Mourners show r-e-s-p-e-c-t to Queen of Soul


Aretha Franklin, known as the Queen of Soul, died in August after a short battle with cancer and was mourned by fans around the world.

Steven Rissotto '20, Sports Editor

    Jan.  20, 2009 was a historic day for the United States, as Barack Obama, an African American, was inaugurated into office as the 44th President of the USA. One of the iconic moments of the extremely cold, Washington day was Aretha Franklin singing “America” in front of a large audience, in person and on television.

    It wasn’t the first time Franklin, nicknamed “Queen of Soul,” performed in front of millions of people, and it wasn’t the first time she was honored by an American commander in chief. In 2005, she was awarded the Presidential Medal of Freedom by President George W. Bush for her significance in culture. These two events were regarded as her biggest moments by some fans.

    Franklin passed away on Aug. 16 after a short battle with cancer. It was just so fitting that her funeral was held at New Bethel Baptist Church in Detroit, the same holy place she began her singing career as a gospel singer as a young child.

    She was known for numerous hit songs, such as “I Say a Little Prayer” and “Respect.”  She gained the respect she deserved by singing with a voice powerful enough to secure herself 18 Grammy Awards. Franklin has a star on the Hollywood Walk of Fame, and is the first woman to ever be inducted into the Rock and Roll Hall of Fame.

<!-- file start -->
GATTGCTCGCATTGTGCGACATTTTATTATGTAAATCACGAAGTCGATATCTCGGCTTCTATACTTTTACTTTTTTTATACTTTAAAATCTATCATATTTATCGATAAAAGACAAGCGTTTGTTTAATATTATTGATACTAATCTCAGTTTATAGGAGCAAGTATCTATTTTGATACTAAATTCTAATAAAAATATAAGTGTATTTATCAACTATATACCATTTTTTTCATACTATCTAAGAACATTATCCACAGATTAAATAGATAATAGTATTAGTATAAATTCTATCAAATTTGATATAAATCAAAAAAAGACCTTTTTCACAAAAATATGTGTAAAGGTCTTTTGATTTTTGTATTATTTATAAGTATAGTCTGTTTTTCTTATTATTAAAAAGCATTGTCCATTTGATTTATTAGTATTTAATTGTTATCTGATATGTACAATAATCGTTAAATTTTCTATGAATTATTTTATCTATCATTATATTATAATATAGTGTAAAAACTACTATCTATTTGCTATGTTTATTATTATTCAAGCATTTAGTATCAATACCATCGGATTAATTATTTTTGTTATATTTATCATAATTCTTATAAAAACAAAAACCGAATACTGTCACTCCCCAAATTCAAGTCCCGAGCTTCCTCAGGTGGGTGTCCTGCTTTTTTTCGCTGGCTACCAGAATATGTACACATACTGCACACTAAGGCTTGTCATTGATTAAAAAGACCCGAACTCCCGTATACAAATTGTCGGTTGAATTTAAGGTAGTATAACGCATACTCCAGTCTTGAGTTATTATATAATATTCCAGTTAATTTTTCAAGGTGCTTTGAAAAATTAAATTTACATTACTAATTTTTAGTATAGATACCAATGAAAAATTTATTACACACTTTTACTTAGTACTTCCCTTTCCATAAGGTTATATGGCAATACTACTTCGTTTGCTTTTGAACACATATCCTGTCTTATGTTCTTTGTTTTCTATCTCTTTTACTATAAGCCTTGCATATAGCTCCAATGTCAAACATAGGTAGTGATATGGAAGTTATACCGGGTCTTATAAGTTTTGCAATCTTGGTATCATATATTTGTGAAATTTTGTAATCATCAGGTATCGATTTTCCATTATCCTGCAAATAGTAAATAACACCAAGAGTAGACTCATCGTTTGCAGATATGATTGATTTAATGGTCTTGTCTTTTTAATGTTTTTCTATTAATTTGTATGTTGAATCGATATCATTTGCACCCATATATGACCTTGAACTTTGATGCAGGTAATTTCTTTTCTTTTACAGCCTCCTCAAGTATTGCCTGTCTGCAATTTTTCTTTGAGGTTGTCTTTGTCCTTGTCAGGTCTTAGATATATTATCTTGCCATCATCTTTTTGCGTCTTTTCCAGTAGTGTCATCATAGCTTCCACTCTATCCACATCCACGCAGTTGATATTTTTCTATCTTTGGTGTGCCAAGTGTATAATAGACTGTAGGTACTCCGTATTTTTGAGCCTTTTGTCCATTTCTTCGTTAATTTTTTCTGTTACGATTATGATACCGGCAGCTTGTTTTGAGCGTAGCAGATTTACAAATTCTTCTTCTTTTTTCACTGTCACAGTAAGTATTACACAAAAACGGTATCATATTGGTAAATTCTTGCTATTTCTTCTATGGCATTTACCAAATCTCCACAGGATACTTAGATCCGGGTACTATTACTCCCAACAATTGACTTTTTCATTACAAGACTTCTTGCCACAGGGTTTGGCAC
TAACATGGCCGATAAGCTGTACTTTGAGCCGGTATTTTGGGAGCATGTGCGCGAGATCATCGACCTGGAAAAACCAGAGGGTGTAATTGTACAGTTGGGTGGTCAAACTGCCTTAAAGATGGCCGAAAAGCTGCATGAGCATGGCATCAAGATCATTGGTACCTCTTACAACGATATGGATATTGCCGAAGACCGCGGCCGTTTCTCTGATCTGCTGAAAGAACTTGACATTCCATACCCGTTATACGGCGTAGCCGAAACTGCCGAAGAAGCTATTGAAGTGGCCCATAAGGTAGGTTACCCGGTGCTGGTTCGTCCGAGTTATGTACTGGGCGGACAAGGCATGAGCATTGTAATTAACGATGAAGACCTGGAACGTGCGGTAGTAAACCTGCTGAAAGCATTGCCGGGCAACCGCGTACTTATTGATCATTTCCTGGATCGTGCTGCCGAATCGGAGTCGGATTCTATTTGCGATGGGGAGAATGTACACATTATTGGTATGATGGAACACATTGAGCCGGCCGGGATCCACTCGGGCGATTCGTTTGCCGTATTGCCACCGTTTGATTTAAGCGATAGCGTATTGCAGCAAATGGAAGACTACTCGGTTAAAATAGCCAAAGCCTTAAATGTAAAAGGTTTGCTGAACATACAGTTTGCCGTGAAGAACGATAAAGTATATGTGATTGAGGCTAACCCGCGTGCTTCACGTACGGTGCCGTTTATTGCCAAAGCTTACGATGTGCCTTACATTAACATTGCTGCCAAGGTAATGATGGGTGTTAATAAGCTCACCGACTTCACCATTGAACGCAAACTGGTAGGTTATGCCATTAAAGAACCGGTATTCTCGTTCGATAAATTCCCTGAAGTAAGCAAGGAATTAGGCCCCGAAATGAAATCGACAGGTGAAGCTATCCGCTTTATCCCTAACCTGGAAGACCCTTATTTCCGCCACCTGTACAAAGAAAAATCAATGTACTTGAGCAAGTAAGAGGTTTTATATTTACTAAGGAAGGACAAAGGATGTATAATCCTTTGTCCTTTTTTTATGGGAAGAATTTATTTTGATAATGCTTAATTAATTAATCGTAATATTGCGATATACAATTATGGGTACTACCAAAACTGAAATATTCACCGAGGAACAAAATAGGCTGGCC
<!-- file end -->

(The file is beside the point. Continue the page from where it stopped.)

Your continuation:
Director of Bands Kyle Hildebrant said, “Aretha Franklin had amazing poise and professionalism and knew exactly what she wanted musically.”

    For many people around the world, it wasn’t just Franklin’s singing that made her powerful. She was a popular African-American in a crucial time for her community, as her hometown of Detroit was right, smack in the middle of the Civil Rights Movement that changed America for the better. Franklin said, “I suppose the revolution influenced me a great deal.”

    She also became known to the public as the daughter of famous figure  in the Detroit community. Her father, C.L. Franklin, was the pastor of New Bethel, an aforementioned starting spot for Aretha. In the 1950s, C.L. Took young Aretha with him on tours around the United States, most notably in 1963. Martin Luther King, Jr. was good friends with C.L., and invited him to walk down Woodward Avenue in Detroit. It was an incredible moment in the Civil Rights Movement, and something Aretha took into her own life.

    When reports leaked that Franklin was gravely ill at 76-years old, many people in the industry weren’t surprised. She had a history of inconsistent weight issues, smoking problems, and alcoholism.

    Her funeral was packed with some of the most popular celebrities in the world. Former president Bill Clinton described her as having “the voice of a generation” and maybe “the voice of a century.”   Singer Ariana Grande, whose vocals compare to Franklin’s, did her best imitation of Aretha by singing “Natural Woman.”

    Franklin’s legacy is unmatchable. In 2008, Rolling Stone magazine voted her as the number one greatest singer in history. She will be remembered for her musical ability, as well as an icon in Women’s Rights and Civil Rights movements.